In the following schematic maps, we can see the evolution of ERTMS equipment along the MRFC up to the target date of 2035, from there we aim to bring out the expected effort from each infrastructure manager in order to reach the complete equipment of the line.


The national plan scheduled for 2024 is to complete ERTMS equipment in the Slovenian line and Spanish lines, for the Italy line by the Novara to Slovenian border, and the border line between Slovenia and Hungary, as shown in the figures.


In 2027, the Italian and Spanish equipment will almost be completed, as seen in the figure, with the borderline at Modane and the Spanish core network, and Hungary will complete the Budapest node.


In 2035, the ERTMS equipment for Italy and Spain will be completed.

Technical solution

One of the most challenging points was that the ERTMS system would be implemented along the corridor with different baselines: Spain, Slovenia, and Hungary adopted the BL2, and Italy and France adopted the BL3. This other version will be maintained, guaranteeing interoperability, the main target thanks to System Version Management (SVM). This system compares the baseline of OBUs with the trackside BLs. It is necessary to emphasise that the objective of MRFC is the harmonisation of all the elements coming by each member state and never imposing choices on them.

Another important point is the equipping of the border stations between the various national railway systems. These stations represent ‘points of discontinuity’ on the corridor and require special attention by ERTMS engineers in order to ensure full operability at the borders. Within the technical specifications of interoperability, ERTMS can be customised to the various technological and signalling situations present in national railway systems and at borders, so as to always allow technical interoperability.


The concept with which the MRFC was born is to be the centre where each member state converges its developments with one common scope, ensuring interoperability; this is possible by laying the foundations in the principles of cooperation and collaboration, with a continuous exchange of ideas and information.

Stefano MarcoccioFrom 1999, Stefano Marcoccio has worked in the Control and Automation field, configuring and carrying out the implementation of numerous Automatic Process Control Systems in chemical plants. He has been employed in Rete Ferroviaria Italiana (RFI) since 2003 and is currently a Project Manager in the ERTMS Unit. His focus is following the ERTMS border lines, the Rail Freight Corridors and he’s in charge for the trackside approval process. In 2015, Stefano also became ERTMS Team Leader for Rail Freight Corridor 6 and in 2021 leader of the ETCS activities for the Brenner Corridor Platform.

Fabio SenesiFabio Senesi graduated in Electronic Engineering in 1991 and obtained a PhD in Applied Electromagnetism from Rome University ‘La Sapienza’. In 1994, he started work at Ferrovie dello Stato (FS) covering many roles in technical management to develop and deploy innovative signalling and telecommunication systems. In 2002, he was responsible for developing and deploying a new Automatic Train Control System on the new Italian high-speed network (ETCS Level 2) and on all Rete Ferroviaria Italiana’s (RFI) conventional lines (Class B system SCMT and SSC). In 2007, Fabio obtained an MBA from the UIC at HEC School of Management. Between 2010-2011, Fabio was responsible for the inspection and audit sector of the new Italian National Safety Agency (ANSF). Since 2012, he has been Head of Train Control and Command Systems and TLC within Rete Ferroviaria Italiana (RFI) and is also responsible for ERTMS new applications (high-speed, commuter lines, TEN-T corridors, use of satellite). Between 2012-2014, he was President of the GEIEE ERTMS User Group. In 2014, he was nominated Team Leader for RFI in IP2 section (signalling and TLC) of the Shift2Rail research programme. Fabio is currently in charge in the ERTMS Program for accelerated plan.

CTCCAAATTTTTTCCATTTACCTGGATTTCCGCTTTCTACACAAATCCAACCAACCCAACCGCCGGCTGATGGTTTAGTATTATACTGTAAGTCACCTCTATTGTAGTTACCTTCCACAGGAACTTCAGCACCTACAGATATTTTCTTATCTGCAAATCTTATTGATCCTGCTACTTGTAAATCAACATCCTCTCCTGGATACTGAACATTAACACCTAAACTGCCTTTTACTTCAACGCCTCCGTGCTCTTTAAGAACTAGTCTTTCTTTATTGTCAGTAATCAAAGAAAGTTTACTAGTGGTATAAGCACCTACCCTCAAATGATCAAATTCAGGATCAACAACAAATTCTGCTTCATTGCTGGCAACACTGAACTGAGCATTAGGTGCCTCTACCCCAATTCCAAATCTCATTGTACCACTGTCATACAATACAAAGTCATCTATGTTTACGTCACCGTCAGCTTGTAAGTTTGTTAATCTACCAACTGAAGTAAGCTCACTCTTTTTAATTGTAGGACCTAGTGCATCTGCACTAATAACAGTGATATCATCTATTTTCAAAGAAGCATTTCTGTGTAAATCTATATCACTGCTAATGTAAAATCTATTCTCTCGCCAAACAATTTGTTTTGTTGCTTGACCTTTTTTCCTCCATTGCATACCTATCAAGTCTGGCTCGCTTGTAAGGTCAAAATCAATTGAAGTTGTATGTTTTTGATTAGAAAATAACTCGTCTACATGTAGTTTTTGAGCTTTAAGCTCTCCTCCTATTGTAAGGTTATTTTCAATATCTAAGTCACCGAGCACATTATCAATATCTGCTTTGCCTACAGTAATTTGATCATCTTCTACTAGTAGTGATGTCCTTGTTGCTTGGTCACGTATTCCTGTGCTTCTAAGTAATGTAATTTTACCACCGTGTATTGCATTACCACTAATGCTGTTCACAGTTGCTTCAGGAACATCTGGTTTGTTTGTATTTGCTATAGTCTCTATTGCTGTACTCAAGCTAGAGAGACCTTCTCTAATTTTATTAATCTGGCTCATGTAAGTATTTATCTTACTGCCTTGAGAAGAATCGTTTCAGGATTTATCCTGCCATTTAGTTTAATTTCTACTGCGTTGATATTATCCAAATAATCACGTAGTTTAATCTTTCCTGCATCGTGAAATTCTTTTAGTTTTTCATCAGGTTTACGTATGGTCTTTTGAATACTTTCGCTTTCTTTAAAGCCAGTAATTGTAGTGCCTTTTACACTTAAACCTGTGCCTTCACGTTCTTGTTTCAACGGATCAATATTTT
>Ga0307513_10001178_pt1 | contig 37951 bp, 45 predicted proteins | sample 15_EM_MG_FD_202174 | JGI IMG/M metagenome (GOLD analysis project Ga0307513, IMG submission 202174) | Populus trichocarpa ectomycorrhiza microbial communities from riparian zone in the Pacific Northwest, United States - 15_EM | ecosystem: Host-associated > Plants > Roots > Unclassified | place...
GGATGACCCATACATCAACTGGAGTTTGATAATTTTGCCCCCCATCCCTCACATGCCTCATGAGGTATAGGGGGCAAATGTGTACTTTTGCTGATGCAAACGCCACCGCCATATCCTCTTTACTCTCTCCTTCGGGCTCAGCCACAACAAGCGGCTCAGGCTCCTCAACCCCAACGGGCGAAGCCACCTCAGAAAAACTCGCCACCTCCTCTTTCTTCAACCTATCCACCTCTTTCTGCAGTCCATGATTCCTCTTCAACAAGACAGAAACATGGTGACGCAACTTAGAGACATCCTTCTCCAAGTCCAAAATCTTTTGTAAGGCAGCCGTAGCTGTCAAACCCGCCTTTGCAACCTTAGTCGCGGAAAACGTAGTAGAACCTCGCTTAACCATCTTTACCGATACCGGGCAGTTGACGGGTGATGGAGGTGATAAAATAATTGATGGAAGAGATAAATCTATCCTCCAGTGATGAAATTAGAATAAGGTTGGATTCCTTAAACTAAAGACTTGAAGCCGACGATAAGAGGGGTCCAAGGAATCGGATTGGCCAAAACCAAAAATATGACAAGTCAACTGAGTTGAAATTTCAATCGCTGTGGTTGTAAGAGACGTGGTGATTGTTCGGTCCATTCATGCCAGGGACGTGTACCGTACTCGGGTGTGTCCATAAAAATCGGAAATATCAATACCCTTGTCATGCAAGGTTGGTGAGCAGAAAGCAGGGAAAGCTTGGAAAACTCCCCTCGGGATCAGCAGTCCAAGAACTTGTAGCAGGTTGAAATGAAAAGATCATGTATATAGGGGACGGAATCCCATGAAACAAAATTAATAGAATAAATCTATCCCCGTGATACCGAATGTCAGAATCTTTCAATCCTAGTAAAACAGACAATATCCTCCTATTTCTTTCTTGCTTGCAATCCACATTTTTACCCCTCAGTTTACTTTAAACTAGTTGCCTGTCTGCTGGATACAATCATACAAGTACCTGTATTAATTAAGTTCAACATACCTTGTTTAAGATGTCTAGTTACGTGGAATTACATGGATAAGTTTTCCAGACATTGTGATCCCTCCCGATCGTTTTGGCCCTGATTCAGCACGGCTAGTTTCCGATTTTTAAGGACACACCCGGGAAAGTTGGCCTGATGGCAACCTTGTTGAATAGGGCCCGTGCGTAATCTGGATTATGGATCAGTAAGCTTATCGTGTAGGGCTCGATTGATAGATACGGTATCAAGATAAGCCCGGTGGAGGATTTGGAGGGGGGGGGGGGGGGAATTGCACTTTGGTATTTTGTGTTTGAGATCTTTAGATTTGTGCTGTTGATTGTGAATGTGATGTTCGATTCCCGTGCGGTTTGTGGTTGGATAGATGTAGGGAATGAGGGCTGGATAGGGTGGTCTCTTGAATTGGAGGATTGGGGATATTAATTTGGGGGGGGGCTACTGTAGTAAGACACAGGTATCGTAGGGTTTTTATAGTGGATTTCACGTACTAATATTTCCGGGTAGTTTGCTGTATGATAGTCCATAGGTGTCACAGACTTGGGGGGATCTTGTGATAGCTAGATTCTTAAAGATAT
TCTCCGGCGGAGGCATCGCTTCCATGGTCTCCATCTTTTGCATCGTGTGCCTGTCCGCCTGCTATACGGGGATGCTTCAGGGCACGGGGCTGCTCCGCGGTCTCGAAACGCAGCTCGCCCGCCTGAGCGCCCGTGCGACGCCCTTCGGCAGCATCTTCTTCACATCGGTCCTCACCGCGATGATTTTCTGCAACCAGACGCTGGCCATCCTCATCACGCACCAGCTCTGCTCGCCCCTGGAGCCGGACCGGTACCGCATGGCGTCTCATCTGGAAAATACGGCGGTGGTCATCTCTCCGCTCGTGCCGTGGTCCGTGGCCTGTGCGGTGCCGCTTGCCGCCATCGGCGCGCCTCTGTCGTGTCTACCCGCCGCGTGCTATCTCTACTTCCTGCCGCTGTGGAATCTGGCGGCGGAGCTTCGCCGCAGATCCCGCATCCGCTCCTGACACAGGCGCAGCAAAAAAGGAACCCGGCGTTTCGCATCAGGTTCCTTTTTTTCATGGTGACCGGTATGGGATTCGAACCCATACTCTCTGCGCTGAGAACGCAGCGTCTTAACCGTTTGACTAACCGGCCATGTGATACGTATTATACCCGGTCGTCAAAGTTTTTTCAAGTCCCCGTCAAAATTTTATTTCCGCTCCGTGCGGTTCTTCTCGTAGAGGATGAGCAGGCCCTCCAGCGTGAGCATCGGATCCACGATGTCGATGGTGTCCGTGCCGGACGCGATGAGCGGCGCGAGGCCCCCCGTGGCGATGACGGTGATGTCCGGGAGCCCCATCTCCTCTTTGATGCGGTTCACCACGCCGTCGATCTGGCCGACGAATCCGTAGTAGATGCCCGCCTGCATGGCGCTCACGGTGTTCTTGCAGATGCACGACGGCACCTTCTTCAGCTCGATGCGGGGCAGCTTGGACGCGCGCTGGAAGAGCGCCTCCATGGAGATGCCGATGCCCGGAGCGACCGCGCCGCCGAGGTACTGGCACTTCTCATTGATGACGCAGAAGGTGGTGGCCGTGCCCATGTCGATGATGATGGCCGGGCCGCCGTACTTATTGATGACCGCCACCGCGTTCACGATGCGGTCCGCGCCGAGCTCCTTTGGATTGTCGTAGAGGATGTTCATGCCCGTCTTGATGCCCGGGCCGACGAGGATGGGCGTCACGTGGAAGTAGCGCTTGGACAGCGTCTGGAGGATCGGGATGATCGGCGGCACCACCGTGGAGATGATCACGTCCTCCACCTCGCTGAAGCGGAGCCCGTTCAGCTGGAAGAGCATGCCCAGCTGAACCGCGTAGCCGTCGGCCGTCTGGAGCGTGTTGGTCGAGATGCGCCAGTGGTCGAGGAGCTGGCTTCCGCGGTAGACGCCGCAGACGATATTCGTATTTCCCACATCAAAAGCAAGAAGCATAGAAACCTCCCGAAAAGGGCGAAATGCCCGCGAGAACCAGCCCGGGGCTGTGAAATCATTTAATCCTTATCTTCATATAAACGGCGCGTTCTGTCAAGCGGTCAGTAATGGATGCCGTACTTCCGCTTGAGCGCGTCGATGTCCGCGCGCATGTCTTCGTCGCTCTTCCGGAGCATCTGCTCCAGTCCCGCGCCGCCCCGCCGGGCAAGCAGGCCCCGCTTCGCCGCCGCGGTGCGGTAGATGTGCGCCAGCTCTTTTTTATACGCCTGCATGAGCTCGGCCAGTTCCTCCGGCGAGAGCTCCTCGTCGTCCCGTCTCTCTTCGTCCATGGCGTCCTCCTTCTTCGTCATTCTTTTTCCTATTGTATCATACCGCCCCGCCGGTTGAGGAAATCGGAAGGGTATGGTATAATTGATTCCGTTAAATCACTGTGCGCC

Andrea MarrazzoAndrea Marrazzo graduated in Electronic Engineering in 2021 at Alma Mater Studiorum University of Bologna, with a thesis in Advanced digital Electronic system. Since November 2021, he started work in Rete Ferroviaria Italiana (RFI), technical department, standard ERTMS teams. He has joined different European Working Groups such as the Brenner Corridor Platform and the Mediterranean Rail Freight Corridor.

Claudia BafunnoClaudia Bafunno graduated in Management Engineering in 2020 from Polytecnic of Bari (Italy) with the thesis ‘Location problem of intermediate storages: Megamark s.r.l. case study’. She worked as Logistics and Supply Chain Engineer in Megamark s.r.l., then started her work as Project Manager in Generali Italia s.p.a. She has been employed in Rete Ferroviaria Italiana (RFI) since 2021 as Project Manager and is currently a member of the ERTMS System Design in the Technical Department of National ERTMS Plan. Specifically, Claudia has been involved in strategic planning and the monitoring of implementation of ERTMS/ETCS on Italy’s railway network.

Gaetano CeneriSince 2019, Gaetano Ceneri has been employed at Rete Ferroviaria Italiana (RFI) and is currently a System Engineer in the CCS Department. Specifically, Gaetano has been involved in the development, realisation, and commissioning of ERTMS/ETCS L2 system since 2019. He is involved with different roles, both for concept development and commissioning aspects, in projects regarding the increase of capability of the Italian railway network introducing ERTMS/ETCS and its implementation.

Francesco Di FlavianoFrancesco Di Flaviano graduated in Electronic Engineering in 2015 and obtained a Master in railway infrastructures and systems engineering from ‘Sapienza’ Rome University. Francesco has been employed at Rete Ferroviaria Italiana (RFI) since 2016 and currently deals with ERTMS cyber-security as Head of Management Crypto Keys Team. He has always worked as ERTMS system engineer in the strategic plan of ERTMS implementation for the Italian railway network.

Gianvito GalloGianvito Gallo graduated in Electronic Engineering in 2000. From 1999 to 2003, he worked in the automotive industry as a Vehicle System Engineer, covering roles in technical development of vehicle electronic systems and development of Electronic Diesel Control Systems. From 2003, he started to work at Rete Ferroviaria Italiana (RFI) and he was involved in developing and deploying new Automatic Train Control System on conventional lines (Class B System SCMT and SSC). Currently he is responsible for functional design, planning, deploying, and monitoring of the ERTMS Plan according to the National Implementation Plan.